I thought that Mitchell was the coolest guy in the fourth grade. Why? Well, he had the longest hair of any guy in the fourth grade. If you were a guy growing up in a small, rural, Southern town in the ’70s, wearing your hair long was still considered a rebellious act. I don’t remember if I ever asked him why he wore his hair so long. Why was I curious? Because I had the second-longest hair of any guy in the fourth grade.
My reason for having long hair was because all the rock dudes I considered cool at the time had long hair and I wanted to be a cool rock dude myself one day. I can’t recall any other wannabe rockers from elementary school. By junior high, Mitchell had cut his hair to a more socially acceptable length for guys, whereas mine stayed not quite shoulder-length. It didn’t seem to alter the public perception of us, though. Most of the regular Joes in our school didn’t think we were wanna-be rockers or wanna-be hippies. They thought we were homos. When guys one grade above me would approach me and ask if I were a boy or a girl, I thought they were just fucking with me in the way that dumbass conformist types do, and while that may also have been the case, nowadays when I look back at my seventh grade school picture I can’t help but think, “I did look like a girl!” I was androgynous-looking and I wasn’t even trying to be. Damn!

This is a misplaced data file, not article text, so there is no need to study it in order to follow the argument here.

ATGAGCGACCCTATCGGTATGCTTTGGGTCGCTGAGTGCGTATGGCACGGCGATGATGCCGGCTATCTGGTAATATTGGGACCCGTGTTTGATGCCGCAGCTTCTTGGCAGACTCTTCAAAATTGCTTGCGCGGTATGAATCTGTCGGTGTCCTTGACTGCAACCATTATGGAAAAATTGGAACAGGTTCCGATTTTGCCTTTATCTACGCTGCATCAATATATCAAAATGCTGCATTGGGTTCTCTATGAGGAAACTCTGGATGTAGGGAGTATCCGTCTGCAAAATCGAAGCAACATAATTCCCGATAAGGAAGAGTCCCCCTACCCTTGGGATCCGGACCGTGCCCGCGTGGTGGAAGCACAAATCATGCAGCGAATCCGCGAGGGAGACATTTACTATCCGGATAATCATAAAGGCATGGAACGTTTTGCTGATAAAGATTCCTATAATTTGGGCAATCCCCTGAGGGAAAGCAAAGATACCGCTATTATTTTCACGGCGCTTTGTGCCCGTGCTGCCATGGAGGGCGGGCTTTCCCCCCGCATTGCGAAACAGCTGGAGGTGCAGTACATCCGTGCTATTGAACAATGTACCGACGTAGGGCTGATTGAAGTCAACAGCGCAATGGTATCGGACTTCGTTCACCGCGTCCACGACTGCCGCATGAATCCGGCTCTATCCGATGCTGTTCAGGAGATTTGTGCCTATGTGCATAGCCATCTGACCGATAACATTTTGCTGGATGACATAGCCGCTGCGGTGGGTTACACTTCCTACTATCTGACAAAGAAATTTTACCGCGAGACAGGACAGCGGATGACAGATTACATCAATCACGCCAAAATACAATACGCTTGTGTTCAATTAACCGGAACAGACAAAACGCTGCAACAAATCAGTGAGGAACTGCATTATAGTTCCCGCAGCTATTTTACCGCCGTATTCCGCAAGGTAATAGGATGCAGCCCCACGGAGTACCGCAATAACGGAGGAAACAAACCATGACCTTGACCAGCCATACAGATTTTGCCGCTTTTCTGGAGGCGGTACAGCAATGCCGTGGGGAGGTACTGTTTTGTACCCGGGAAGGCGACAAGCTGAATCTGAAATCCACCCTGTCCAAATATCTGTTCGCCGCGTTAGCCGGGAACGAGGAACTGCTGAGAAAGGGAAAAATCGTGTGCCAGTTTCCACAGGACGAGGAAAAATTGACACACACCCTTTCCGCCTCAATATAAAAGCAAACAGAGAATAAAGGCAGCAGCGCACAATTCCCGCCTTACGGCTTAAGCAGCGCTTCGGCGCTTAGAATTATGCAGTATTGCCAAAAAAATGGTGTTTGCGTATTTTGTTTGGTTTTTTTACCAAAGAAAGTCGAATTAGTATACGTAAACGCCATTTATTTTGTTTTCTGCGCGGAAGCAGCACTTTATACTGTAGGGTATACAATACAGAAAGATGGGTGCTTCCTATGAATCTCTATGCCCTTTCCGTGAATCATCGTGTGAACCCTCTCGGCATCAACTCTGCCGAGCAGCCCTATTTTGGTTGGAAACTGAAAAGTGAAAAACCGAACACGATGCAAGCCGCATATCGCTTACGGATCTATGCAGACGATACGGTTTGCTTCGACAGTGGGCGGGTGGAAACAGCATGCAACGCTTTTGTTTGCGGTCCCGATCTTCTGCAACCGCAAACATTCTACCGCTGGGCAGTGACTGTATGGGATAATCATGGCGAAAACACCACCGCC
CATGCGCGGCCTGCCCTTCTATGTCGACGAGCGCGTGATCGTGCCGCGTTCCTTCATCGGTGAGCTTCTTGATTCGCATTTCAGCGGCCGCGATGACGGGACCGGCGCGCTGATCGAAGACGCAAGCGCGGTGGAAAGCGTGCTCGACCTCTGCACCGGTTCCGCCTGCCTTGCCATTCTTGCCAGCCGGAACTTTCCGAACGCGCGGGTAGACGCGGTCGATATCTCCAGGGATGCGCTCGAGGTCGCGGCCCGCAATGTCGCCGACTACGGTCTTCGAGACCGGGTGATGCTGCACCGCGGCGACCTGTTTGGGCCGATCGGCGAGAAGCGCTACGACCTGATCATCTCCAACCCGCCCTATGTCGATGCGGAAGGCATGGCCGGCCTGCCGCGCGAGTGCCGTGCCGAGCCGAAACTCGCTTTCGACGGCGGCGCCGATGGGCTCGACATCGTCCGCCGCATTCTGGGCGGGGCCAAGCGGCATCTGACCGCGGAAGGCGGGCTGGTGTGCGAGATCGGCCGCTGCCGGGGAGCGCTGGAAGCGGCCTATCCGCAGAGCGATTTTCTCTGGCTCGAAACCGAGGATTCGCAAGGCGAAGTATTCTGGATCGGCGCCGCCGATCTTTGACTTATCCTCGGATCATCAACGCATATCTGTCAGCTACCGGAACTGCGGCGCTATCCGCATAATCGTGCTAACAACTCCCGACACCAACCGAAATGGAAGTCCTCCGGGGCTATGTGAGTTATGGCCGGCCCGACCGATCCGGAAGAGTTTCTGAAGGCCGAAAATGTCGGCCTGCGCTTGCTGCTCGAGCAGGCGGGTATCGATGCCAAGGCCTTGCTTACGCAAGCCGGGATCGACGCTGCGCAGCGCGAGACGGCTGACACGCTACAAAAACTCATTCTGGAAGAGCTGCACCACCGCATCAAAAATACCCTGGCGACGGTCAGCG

As the smart Razorcake readers that you are, I’m sure you know that those macho, conformist dudes were wrong in more ways than one. Mitchell and I weren’t homos. We just accidentally looked like them, I guess, in the small town Bible Belt South. Mitchell liked girls, such as Natalie. I thought that Natalie was cool, but a little too mainstream for my tastes. She has to be one of those Volvo-driving soccer moms now. What about my, uh, unconventional tastes? Well, I liked smart girls going bad like Paula. She had been labeled one of the “smart kids” (along with yours truly) in Mrs. Shoemaker’s fifth grade class, but by age fourteen Paula was regularly in trouble at school for stealing and smoking pot. Since any kind of rebellion was a scarce commodity in our little burg, my response was “Hell, yeah” and I was in love – or as close as I could get to it at the time. Paula and her family soon moved out of state, but the die had been cast for me. There would be no Volvo-driving, soccer mom/wife in my future. If only I and some of my young, tough-guy tormenters could have seen into the future when one day I would know a then-unthinkable reality: depressed, pale, art majoring, non-sorority babes who wore a lot of black and thought that girly guys like David Bowie and Robert Smith were hot shit.